Southern African Customs Union
|This article is part of the series:
Politics and government of
the African Union
SACU is the oldest still existing customs union in the world.1 It was established in 1910.2 as a Customs Union Agreement between the then Union of South Africa and the High Commission Territories of Bechuanaland, Basutoland and Swaziland. With the advent of independence for these territories, the agreement was updated and on 11 December 1969 it was relaunched as the SACU with the signing of an agreement between the Republic of South Africa, Botswana, Lesotho and Swaziland. The updated union officially entered into force on 1 March 1970. After Namibia's independence from South Africa in 1990, it joined SACU as its fifth member.
As of 2007, the Executive Secretary of the SACU was Tswelopele C. Moremi.
The union meets annually to discuss matters related to the Agreement. There are also technical liaison committees, namely the Customs Technical Liaison Committee, the Trade and Industry Liaison committee and the Ad hoc Sub-Committee on Agriculture, which meet three times a year.
Its aim is to maintain the free interchange of goods between member countries. It provides for a common external tariff and a common excise tariff to this common customs area. All customs and excise collected in the common customs area are paid into South Africa’ national Revenue Fund. The Revenue is shared among members according to a revenue-sharing formula as described in the agreement. South Africa is the custodian of this pool. Only the BLNS Member States' shares are calculated with South Africa receiving the residual. SACU revenue constitutes a substantial share of the state revenue of the BLNS countries.
Following the formation of the Government of National Unity in South Africa in April 1994, Member States concurred that the present Agreement should be renegotiated in order to democratise SACU and address the current needs of the SACU Member States more effectively.
With this in mind, the Ministers of Trade and Industry of the five member states met in Pretoria on 11 November 1994 to discuss the renegotiation of the 1969 agreement. The Ministers appointed a Customs Union Task Team (CUTT) which was mandated to make recommendations to the Ministers. CUTT has met on numerous occasions in the various Members States and good progress has been made in the renegotiation process.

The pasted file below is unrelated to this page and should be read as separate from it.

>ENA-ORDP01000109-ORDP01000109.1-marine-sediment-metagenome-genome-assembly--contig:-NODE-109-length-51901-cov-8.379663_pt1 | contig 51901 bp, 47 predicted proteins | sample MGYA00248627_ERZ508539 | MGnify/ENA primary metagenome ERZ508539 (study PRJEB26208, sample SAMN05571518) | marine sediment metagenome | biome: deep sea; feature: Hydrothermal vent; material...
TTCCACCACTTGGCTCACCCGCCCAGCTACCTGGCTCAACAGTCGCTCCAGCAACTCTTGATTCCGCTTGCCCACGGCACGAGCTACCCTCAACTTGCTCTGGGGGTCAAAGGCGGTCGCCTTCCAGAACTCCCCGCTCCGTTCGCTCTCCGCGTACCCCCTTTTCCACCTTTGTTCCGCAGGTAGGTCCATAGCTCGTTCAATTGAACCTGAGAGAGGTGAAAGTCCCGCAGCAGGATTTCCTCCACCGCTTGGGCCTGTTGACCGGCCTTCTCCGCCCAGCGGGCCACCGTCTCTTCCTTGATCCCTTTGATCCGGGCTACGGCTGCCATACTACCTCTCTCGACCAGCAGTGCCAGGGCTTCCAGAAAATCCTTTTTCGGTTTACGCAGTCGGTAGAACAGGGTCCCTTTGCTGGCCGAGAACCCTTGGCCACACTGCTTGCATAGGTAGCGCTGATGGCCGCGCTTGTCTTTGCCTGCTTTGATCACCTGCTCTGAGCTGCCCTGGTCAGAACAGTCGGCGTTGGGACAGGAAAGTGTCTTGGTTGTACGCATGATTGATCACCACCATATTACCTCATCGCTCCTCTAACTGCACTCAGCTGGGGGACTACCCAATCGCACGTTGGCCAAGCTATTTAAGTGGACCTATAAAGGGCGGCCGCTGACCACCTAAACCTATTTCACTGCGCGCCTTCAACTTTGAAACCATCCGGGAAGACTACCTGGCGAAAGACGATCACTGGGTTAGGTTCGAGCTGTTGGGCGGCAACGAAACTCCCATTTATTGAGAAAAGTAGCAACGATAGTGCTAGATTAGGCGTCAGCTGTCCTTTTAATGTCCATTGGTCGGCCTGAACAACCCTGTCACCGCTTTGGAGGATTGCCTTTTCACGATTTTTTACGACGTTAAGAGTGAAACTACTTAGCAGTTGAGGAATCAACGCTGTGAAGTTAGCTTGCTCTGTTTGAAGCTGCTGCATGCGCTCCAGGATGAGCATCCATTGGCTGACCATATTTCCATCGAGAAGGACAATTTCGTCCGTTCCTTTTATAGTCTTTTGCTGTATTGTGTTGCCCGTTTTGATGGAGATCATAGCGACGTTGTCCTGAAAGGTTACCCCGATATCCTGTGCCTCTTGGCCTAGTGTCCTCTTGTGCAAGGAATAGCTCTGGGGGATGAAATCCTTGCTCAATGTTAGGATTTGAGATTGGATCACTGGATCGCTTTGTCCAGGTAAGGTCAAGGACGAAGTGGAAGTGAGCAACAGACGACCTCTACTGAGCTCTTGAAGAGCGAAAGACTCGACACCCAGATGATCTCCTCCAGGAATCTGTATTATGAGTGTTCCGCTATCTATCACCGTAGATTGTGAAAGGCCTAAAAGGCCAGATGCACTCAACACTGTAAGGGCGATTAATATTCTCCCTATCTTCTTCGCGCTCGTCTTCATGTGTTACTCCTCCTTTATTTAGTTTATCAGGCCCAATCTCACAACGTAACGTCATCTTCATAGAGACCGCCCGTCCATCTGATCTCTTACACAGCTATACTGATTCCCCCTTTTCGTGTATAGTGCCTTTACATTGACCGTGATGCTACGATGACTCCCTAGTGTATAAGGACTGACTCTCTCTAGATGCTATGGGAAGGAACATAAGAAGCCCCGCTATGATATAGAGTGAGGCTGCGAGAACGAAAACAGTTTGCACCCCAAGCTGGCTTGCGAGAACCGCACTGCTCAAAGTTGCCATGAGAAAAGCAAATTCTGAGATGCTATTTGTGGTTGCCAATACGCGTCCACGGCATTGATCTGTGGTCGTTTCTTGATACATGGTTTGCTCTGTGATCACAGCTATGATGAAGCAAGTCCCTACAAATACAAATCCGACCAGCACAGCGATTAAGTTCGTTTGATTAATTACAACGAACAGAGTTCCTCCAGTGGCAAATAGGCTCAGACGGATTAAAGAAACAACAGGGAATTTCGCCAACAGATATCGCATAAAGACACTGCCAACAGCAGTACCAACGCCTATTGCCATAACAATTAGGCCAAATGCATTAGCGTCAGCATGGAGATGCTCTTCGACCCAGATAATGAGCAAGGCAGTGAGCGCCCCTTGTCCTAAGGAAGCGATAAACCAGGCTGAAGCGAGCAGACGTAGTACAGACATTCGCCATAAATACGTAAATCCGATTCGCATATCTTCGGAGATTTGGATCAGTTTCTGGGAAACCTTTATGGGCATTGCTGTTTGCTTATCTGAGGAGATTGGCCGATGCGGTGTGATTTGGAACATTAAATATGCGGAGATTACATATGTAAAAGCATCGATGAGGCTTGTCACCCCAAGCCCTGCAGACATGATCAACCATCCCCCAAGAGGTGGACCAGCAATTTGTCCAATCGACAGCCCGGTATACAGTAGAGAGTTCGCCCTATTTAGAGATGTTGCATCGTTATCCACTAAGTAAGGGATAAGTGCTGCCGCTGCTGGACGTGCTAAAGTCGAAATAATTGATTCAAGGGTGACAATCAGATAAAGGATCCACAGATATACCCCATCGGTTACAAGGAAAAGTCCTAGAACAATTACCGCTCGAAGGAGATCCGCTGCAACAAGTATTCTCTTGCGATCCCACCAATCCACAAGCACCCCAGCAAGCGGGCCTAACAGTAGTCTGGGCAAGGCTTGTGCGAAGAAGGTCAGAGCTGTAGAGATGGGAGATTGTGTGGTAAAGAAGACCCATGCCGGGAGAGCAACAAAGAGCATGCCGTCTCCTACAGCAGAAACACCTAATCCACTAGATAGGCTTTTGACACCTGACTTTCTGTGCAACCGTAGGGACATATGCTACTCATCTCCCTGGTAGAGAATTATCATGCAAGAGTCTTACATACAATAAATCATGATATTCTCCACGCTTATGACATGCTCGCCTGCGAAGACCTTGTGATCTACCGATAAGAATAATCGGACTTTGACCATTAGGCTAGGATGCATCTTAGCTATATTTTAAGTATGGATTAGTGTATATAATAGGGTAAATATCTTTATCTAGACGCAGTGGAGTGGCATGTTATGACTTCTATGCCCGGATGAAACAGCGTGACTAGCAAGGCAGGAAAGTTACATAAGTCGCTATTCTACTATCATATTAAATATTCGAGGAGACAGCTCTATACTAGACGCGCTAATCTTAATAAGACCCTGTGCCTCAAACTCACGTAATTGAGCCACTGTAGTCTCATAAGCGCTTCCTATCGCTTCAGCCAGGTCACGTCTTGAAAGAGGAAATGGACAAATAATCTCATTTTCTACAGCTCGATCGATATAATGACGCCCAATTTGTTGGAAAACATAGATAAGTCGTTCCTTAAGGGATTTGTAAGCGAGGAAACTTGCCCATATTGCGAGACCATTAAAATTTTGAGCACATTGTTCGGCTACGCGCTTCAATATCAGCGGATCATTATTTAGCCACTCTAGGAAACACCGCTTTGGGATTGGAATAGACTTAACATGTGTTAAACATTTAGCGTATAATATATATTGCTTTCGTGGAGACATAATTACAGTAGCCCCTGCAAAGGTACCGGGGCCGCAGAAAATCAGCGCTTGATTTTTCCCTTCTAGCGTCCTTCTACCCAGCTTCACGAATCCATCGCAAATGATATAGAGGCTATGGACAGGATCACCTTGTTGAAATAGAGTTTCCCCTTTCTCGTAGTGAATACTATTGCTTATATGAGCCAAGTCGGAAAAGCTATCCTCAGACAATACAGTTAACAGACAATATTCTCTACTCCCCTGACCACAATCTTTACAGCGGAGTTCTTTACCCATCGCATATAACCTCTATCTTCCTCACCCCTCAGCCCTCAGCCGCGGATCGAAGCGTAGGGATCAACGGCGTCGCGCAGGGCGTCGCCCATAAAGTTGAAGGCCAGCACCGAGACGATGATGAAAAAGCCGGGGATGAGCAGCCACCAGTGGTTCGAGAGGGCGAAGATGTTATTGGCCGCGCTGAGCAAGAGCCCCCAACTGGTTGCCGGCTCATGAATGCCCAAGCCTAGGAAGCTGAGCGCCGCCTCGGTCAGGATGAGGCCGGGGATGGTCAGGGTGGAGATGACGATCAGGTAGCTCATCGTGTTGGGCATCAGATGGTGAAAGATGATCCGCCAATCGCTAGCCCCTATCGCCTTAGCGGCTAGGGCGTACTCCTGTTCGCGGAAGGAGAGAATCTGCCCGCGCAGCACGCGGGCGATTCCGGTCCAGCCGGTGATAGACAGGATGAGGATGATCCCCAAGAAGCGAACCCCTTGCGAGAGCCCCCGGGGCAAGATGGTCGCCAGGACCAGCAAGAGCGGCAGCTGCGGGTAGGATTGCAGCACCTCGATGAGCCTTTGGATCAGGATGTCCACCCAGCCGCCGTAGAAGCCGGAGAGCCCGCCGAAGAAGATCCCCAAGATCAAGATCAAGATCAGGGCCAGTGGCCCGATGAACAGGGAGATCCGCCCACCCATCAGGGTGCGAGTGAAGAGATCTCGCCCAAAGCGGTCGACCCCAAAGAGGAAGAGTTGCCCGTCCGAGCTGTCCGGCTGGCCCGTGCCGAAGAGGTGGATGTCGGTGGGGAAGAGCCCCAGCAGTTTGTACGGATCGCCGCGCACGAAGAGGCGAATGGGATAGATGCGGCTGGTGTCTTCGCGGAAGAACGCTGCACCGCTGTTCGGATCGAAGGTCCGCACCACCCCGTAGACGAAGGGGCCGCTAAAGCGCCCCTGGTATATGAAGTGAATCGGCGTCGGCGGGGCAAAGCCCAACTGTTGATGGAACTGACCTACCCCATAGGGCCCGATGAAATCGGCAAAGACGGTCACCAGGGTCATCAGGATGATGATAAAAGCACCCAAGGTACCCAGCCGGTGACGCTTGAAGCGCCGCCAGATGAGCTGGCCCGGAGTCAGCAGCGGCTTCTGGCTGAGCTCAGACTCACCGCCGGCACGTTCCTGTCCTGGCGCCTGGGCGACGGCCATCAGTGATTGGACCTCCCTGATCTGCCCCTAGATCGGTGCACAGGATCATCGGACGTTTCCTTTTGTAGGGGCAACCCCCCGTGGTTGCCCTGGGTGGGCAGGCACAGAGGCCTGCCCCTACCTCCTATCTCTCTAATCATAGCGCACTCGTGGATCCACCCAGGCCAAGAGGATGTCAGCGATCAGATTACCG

At a meeting of Ministers of Trade and Finance Departments from the five SACU Member States, held in Centurion, Pretoria on 5 September 2000, the Ministers reached consensus on the principles of underpinning institutional reform in the SACU.
The Administrative Institutional structure of the revenue pool that was discussed was agreed to consist of the following:
Council of Ministers: A body represented by one Minister from each SACU member state. It would be the supreme SACU decision-making body and would meet on quarterly basis. The decisions taken by this Council would only be by consensus.
Commission: Administrative body composed of Senior Officials, three Technical Liaison Committees and an established Agricultural Liaison Committee.
Tribunal: An independent body of experts. It would report directly to the Council of Ministers. The tribunal would be responsible for tariff-setting and the Anti-dumping Mechanism.
Secretariat: Responsible for day to day operations of the pool. It would also be funded from the revenue pool. Its location would be determined by Senior Officials who were directed to meet after a period of a month to develop proposals for the implementation of the revised SACU Institutional Structure.
SACU Ministers further agreed that the revenue share accruing to each Member State should be calculated from three basic components:
- a share of the customs pool;
- a share of the excise pool; and
- a share of a development component
It was agreed that these three different components would be distributed as follows: The customs component should be allocated according to each country’s share of total intra-SACU trade, including re-exports.
The excise component, net of the development component, should be allocated on the basis of GDP. The development component should be fixed at 15% of the total excise pool and distributed to all SACU members according to the inverse of each country’s GDP/capita.
While SACU entered into a free trade deal with the four-nation European Free Trade Association on 1 July 2006, its negotiations with the United States for a free trade agreement have stalled (as of 8 January 2008).3
SACU is also involved in negotiations for a free trade agreement - the Economic Partnership Agreements (EPAs) - with the EU, and the organisation has corresponded with EU Trade Commissioner, Karel De Gucht, between February and March 2010, to request that the EU did not demand the ratification and implementation of the EPAs at the next round of negotiations without the concerns of the SACU countries being addressed. De Gucht replied that he would like to "invite the SADC EPA countries concerned to swiftly complete signature, notification and implementation of the interim EPA", and that "in the meantime, the EU is more than willing to address all pending issues and concerns".4 5 6
- Trade bloc
- Common Monetary Area
- Southern African Development Community (SADC)
- Common Market for Eastern and Southern Africa (COMESA)
- WTO Trade Policy Review: Southern African Customs Union 2003
- Ali M. El-Agraa, The European Union economics and policies, Ed. Cambridge University Press, Cambridge, 2007, p.7.
- USTR - Southern African Customs Union Free Trade Agreement
- Letter from SACU to De Gucht, 11 February 2010
- Letter from De Gucht to SACU, 31 March 2010